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Structured physical exercise improves neuropsychiatric symptoms in acute dementia care: a hospital-based RCT

Overview of attention for article published in Alzheimer's Research & Therapy, August 2017
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About this Attention Score

  • In the top 25% of all research outputs scored by Altmetric
  • High Attention Score compared to outputs of the same age (83rd percentile)

Mentioned by

news
1 news outlet
twitter
3 tweeters

Citations

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10 Dimensions

Readers on

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155 Mendeley
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Title
Structured physical exercise improves neuropsychiatric symptoms in acute dementia care: a hospital-based RCT
Published in
Alzheimer's Research & Therapy, August 2017
DOI 10.1186/s13195-017-0289-z
Pubmed ID
Authors

Tim Fleiner, Hannah Dauth, Marleen Gersie, Wiebren Zijlstra, Peter Haussermann

Abstract

The primary objective of this trial is to investigate the effects of a short-term exercise program on neuropsychiatric signs and symptoms in acute hospital dementia care. Within a hospital-based randomized controlled trial, the intervention group conducted a 2-week exercise program with four 20-min exercise sessions on 3 days per week. The control group conducted a social stimulation program. Effects on neuropsychiatric signs and symptoms were measured via the Alzheimer's Disease Cooperative Study-Clinical Global Impression of Change, the Neuropsychiatric Inventory, and the Cohen-Mansfield Agitation Inventory. The antipsychotic and sedative dosage was quantified by olanzapine and diazepam equivalents. Eighty-five patients were randomized via minimization to an intervention group (IG) and a control group (CG). Seventy patients (82%) (mean age 80 years, 33 females, mean Mini Mental State Examination score 18.3 points) completed the trial. As compared to the CG (n = 35), the IG (n = 35) showed significantly reduced neuropsychiatric signs and symptoms. Especially, agitated behavior and lability improved. There were no between-group differences concerning antipsychotic and benzodiazepine medication. This exercise program is easily applicable in hospital dementia care and significantly reduces neuropsychiatric signs and symptoms in patients suffering from predominantly moderate stages of dementia. German Clinical Trial Register DRKS00006740 . Registered 28 October 2014.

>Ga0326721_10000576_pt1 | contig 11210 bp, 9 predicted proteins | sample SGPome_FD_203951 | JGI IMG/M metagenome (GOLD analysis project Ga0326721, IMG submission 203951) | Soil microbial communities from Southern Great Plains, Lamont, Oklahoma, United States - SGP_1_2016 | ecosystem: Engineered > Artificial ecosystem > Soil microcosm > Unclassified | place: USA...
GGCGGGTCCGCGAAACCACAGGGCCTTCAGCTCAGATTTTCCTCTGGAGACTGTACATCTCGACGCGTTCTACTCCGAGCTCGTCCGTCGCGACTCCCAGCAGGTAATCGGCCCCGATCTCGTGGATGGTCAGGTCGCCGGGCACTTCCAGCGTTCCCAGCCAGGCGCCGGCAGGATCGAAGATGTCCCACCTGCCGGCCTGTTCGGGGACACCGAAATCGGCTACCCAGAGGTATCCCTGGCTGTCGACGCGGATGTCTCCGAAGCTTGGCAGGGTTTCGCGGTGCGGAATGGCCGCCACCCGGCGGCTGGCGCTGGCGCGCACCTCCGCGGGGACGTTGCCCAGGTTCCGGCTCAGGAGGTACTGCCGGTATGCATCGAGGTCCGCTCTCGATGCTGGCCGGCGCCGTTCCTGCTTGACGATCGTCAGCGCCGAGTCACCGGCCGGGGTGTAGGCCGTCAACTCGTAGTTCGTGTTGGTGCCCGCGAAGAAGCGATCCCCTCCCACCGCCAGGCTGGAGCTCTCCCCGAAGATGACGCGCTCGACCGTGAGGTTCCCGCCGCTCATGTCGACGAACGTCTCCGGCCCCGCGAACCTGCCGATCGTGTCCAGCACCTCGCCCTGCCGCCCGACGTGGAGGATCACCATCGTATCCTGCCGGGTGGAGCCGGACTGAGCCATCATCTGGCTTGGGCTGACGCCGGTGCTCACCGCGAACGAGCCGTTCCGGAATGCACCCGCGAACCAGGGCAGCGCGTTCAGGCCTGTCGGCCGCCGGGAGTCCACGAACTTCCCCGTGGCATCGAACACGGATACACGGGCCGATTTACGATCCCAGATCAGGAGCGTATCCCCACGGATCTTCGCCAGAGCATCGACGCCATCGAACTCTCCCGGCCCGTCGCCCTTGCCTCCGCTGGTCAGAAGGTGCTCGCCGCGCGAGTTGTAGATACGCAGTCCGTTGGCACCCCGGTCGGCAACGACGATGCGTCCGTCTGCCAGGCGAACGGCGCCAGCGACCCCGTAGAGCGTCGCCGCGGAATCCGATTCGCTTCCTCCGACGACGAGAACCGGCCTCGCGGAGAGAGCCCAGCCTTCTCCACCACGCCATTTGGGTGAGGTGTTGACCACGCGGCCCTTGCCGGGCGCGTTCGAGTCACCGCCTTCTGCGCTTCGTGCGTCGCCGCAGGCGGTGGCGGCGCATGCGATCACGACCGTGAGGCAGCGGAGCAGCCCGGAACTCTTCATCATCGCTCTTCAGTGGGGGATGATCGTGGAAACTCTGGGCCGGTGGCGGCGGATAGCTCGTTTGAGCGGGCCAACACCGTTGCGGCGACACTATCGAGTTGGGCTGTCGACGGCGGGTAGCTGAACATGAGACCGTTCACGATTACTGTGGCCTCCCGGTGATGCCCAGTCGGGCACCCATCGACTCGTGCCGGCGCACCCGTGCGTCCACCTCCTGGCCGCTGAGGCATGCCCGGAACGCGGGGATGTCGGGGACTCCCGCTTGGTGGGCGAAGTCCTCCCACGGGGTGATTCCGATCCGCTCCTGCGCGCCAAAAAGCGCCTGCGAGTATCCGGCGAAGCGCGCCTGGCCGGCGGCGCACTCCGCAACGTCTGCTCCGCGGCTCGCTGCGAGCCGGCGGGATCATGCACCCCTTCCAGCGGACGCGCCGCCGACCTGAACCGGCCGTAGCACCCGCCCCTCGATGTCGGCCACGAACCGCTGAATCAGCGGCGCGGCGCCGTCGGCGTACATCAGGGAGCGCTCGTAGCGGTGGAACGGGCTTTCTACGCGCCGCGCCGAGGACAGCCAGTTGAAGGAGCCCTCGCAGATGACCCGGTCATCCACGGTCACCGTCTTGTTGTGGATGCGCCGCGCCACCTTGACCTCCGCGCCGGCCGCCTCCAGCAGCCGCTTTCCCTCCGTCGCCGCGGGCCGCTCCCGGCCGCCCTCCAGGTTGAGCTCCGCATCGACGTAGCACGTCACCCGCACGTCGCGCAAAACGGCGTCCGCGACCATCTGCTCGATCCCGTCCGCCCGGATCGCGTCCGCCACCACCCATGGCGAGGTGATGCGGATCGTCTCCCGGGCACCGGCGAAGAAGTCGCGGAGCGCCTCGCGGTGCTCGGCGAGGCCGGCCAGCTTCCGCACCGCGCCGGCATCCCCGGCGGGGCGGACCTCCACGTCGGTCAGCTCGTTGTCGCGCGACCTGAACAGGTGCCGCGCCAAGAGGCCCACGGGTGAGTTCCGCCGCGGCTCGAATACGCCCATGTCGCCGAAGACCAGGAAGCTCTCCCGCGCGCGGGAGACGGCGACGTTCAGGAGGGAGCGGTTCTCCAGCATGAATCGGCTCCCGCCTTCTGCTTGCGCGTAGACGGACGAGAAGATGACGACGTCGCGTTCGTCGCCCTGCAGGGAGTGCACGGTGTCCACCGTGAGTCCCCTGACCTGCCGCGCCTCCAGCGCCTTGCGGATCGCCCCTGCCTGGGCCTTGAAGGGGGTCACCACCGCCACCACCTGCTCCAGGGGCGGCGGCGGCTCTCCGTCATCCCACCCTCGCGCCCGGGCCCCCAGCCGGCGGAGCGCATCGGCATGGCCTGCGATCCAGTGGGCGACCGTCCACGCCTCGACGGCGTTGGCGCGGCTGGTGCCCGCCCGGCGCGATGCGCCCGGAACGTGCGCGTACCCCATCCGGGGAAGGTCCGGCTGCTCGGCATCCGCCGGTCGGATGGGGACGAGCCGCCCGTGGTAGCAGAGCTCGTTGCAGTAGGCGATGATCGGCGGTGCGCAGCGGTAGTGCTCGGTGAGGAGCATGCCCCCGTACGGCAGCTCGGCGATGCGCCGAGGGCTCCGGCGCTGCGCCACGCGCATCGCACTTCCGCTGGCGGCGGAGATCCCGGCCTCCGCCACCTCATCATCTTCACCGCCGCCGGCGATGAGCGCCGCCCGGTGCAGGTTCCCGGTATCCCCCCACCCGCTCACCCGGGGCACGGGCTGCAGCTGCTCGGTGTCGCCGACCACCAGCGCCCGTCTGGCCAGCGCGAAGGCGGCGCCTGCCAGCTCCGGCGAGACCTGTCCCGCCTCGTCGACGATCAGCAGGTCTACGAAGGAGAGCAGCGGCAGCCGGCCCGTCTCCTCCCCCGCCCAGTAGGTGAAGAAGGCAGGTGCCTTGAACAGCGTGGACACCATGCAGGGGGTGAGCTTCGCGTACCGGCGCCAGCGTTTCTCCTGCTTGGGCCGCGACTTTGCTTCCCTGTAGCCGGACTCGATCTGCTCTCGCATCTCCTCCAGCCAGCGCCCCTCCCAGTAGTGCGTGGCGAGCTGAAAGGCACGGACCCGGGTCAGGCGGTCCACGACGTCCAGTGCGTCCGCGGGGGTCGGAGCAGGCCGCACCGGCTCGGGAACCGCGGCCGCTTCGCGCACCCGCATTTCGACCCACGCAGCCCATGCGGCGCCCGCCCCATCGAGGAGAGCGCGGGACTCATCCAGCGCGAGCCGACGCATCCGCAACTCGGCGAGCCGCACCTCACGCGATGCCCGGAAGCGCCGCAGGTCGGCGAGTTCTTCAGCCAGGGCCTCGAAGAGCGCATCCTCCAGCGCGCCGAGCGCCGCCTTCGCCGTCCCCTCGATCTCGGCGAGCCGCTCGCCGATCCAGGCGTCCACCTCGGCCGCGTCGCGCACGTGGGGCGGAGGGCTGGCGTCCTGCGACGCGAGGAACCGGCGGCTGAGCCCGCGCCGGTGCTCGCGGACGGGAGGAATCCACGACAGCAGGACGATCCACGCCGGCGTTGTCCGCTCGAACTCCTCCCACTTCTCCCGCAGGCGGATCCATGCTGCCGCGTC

Twitter Demographics

The data shown below were collected from the profiles of 3 tweeters who shared this research output. Click here to find out more about how the information was compiled.

Mendeley readers

The data shown below were compiled from readership statistics for 155 Mendeley readers of this research output. Click here to see the associated Mendeley record.

Geographical breakdown

Country Count As %
Unknown 155 100%

Demographic breakdown

Readers by professional status Count As %
Student > Bachelor 27 17%
Student > Master 26 17%
Researcher 17 11%
Student > Ph. D. Student 11 7%
Student > Postgraduate 9 6%
Other 32 21%
Unknown 33 21%
Readers by discipline Count As %
Nursing and Health Professions 31 20%
Medicine and Dentistry 22 14%
Psychology 11 7%
Sports and Recreations 11 7%
Neuroscience 7 5%
Other 27 17%
Unknown 46 30%

Attention Score in Context

This research output has an Altmetric Attention Score of 11. This is our high-level measure of the quality and quantity of online attention that it has received. This Attention Score, as well as the ranking and number of research outputs shown below, was calculated when the research output was last mentioned on 20 September 2019.
All research outputs
#1,830,432
of 15,882,393 outputs
Outputs from Alzheimer's Research & Therapy
#369
of 759 outputs
Outputs of similar age
#46,010
of 273,837 outputs
Outputs of similar age from Alzheimer's Research & Therapy
#1
of 1 outputs
Altmetric has tracked 15,882,393 research outputs across all sources so far. Compared to these this one has done well and is in the 88th percentile: it's in the top 25% of all research outputs ever tracked by Altmetric.
So far Altmetric has tracked 759 research outputs from this source. They typically receive a lot more attention than average, with a mean Attention Score of 19.5. This one has gotten more attention than average, scoring higher than 51% of its peers.
Older research outputs will score higher simply because they've had more time to accumulate mentions. To account for age we can compare this Altmetric Attention Score to the 273,837 tracked outputs that were published within six weeks on either side of this one in any source. This one has done well, scoring higher than 83% of its contemporaries.
We're also able to compare this research output to 1 others from the same source and published within six weeks on either side of this one. This one has scored higher than all of them